New research shows that with special radar satellite technology, it’s possible to detect warning signs and pinpoint exact locations where sinkhole activity is happening.
FIU geophysics professor Shimon Wdowinski and his former postdoctoral research fellow Talib Oliver-Cabrera collaborated with a team from University of South Florida — including Sarah Kruse and Tonian Robinson — to inspect several areas throughout densely populated West-Central Florida’s “Sinkhole Alley.”
The team used special radar technology and analysis tools to detect changes in the land and identify the exact areas where land subsidence — a common effect of sinkholes — is occurring. They found land subsidence is happening at rates of up to a quarter inch a year at various sites in Hernando and Pasco counties.
"Our research shows that with special radar satellite technology, we can monitor large areas for localized subsidence and provide highly valuable warning information that could protect people and their property,” Wdowinski said.
Map show sinkhole distribution in Florida
Sinkholes are so common in Florida because porous limestone lies below the ground. Rainwater penetrates the soil and dissolves the rocks. When the water causes too many cavities and holes, the soil cover layer move downward into the holes and the ground subsides — and in some cases, it can cave in.
There are different triggers that can make a sinkhole collapse. When it happens, though, it causes major social and economic effects to people, homes, businesses, roads and other infrastructure.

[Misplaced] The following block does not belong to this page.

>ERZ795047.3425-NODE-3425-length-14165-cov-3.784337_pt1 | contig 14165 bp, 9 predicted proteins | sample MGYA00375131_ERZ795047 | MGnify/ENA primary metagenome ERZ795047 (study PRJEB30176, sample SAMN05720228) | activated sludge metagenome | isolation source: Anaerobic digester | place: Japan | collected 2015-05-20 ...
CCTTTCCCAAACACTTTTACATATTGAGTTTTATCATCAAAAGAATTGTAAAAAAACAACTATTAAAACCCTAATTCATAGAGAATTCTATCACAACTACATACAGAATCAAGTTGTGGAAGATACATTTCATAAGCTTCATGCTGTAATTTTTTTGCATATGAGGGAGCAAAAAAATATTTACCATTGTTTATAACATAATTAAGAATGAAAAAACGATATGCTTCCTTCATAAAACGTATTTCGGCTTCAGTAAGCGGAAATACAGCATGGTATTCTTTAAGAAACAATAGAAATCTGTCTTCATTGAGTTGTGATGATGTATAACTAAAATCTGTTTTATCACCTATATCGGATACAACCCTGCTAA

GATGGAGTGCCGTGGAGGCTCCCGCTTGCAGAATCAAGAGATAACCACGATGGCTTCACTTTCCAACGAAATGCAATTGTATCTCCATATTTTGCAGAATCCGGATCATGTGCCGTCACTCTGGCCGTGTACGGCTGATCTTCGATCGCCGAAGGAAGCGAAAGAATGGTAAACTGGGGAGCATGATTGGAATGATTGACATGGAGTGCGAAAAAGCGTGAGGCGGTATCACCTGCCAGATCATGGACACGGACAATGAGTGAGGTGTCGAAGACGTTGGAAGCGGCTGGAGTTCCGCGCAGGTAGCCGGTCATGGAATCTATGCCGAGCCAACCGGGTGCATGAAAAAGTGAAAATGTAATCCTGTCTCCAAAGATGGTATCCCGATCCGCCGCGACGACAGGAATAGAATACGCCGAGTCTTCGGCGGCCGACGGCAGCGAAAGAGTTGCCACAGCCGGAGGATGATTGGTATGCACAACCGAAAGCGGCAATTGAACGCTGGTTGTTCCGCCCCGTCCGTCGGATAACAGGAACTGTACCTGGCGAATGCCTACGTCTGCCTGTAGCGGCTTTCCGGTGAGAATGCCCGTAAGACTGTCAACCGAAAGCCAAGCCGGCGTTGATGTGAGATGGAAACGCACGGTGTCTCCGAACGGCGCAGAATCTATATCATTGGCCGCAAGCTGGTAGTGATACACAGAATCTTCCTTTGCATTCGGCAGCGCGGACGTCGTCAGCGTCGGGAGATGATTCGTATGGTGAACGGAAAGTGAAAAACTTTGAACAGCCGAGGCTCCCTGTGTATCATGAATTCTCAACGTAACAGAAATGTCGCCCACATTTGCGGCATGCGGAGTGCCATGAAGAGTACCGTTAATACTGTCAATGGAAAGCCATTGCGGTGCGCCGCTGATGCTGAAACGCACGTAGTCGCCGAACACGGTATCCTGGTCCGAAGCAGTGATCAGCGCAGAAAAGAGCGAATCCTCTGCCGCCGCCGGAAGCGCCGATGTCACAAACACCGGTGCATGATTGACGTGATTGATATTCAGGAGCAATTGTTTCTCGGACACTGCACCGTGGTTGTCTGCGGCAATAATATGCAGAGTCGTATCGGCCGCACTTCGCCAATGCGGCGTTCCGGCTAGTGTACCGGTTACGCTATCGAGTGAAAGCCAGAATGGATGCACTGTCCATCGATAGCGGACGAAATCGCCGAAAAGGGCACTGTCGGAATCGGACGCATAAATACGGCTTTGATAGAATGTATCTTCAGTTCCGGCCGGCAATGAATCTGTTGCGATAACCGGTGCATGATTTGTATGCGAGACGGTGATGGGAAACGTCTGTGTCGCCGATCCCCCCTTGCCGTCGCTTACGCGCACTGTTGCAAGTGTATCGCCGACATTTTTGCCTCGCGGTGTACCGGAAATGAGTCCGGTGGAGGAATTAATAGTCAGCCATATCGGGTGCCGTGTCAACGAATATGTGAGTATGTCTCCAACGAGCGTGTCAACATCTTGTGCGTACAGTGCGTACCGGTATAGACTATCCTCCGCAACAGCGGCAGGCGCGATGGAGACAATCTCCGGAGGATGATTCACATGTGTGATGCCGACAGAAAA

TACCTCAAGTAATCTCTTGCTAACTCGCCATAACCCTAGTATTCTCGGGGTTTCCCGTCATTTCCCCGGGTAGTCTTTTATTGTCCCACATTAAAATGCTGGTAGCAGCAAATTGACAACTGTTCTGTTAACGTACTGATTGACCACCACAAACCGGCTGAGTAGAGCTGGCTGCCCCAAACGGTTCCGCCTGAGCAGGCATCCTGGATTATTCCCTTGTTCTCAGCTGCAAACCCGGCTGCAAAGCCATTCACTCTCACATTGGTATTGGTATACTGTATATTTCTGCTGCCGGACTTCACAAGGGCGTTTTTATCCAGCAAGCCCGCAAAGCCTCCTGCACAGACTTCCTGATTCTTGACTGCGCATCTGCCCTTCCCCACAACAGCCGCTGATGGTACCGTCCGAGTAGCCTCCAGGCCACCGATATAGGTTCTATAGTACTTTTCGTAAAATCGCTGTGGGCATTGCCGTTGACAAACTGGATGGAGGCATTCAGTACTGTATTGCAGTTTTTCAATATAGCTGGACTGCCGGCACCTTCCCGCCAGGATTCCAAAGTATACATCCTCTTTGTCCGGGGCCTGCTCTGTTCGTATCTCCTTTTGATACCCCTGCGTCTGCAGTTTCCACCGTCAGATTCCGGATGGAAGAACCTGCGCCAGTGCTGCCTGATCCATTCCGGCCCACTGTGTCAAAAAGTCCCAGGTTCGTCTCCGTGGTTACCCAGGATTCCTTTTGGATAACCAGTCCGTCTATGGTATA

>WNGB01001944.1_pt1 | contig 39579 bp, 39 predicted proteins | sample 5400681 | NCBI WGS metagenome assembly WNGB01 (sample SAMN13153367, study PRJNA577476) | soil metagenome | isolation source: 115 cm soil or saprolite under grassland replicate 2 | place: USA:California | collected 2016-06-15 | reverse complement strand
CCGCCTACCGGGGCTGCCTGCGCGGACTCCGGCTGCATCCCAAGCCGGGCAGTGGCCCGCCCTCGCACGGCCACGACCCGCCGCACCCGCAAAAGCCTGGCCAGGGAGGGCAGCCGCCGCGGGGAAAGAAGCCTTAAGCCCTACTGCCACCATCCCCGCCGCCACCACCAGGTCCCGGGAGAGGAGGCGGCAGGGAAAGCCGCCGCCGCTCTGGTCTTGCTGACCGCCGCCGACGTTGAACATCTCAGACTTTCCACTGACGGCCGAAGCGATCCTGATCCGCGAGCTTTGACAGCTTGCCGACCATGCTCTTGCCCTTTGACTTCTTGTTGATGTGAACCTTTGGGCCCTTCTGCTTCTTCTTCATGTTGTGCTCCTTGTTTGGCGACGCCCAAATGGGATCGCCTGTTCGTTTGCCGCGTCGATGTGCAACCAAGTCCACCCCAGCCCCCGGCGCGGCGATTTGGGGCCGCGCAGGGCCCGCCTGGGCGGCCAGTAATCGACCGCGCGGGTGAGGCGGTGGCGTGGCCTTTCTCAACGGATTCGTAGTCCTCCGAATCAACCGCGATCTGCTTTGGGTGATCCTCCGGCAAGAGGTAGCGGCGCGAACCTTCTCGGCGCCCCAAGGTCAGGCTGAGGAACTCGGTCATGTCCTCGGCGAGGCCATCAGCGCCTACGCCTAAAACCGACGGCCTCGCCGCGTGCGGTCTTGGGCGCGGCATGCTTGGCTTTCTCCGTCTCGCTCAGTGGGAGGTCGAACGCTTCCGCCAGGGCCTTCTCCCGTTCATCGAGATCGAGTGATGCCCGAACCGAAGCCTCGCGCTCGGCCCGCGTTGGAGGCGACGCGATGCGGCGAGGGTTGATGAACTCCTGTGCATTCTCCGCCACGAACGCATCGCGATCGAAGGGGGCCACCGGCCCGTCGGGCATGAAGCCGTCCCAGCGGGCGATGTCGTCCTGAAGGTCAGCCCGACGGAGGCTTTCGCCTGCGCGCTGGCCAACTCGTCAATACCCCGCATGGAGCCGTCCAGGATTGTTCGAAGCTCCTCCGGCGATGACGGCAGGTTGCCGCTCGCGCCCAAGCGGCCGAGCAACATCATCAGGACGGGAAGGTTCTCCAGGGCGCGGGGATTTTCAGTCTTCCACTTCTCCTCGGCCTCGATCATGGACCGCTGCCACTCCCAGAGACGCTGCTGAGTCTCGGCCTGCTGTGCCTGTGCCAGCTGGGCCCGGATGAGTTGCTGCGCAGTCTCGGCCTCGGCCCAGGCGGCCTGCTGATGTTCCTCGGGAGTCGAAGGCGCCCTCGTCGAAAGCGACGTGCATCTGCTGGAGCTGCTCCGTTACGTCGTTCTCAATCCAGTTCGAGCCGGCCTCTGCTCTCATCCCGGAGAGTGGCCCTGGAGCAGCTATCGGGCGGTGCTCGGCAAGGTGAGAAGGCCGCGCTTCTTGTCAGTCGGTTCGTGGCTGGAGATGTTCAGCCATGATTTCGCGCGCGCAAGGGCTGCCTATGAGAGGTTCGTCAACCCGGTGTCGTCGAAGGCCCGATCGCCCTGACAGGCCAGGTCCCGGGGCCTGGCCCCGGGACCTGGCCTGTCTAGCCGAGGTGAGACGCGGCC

As the study’s authors point out, detecting sinkholes is a tremendous challenge. Sinkholes form over underground cavities that can only be detected with geophysical surveys or by drilling into the ground.
Land subsidence — one of the most important clues to sinkhole presence — also cannot be seen by the human eye. But, it can be seen with the help of InSAR — Interferometric Synthetic Aperture Radar. This special radar technology allows researchers to detect very small changes on Earth’s surface. In fact, over time, changes can be detected with millimeter-per-year accuracy.
Once the radar satellite detected ground movements, the team used ground-based technologies, such as ground-penetrating radar, to look for any evidence of sand or soil flowing into cavities in the ground that could later collapse.
These findings also have important and lifesaving implications for Florida, as well as other areas around the world that face the threat of sinkholes.
“While we tested the method only in Hernando and Pasco counties, it would also work in Hillsborough and Pinellas Counties, and anywhere else with similar construction and vegetation patterns,” Kruse said.
The research was supported by grants from the National Science Foundation. The results were recently published in Remote Sensing of Environment.
An expert in space geodesy, natural hazards and sea-level rise, Wdowinski is part of the FIU Institute of Environment and the Department of Earth and Environment. He has conducted research on land subsidence in other parts of the world, including Miami Beach, Mexico City and Norfolk, Va.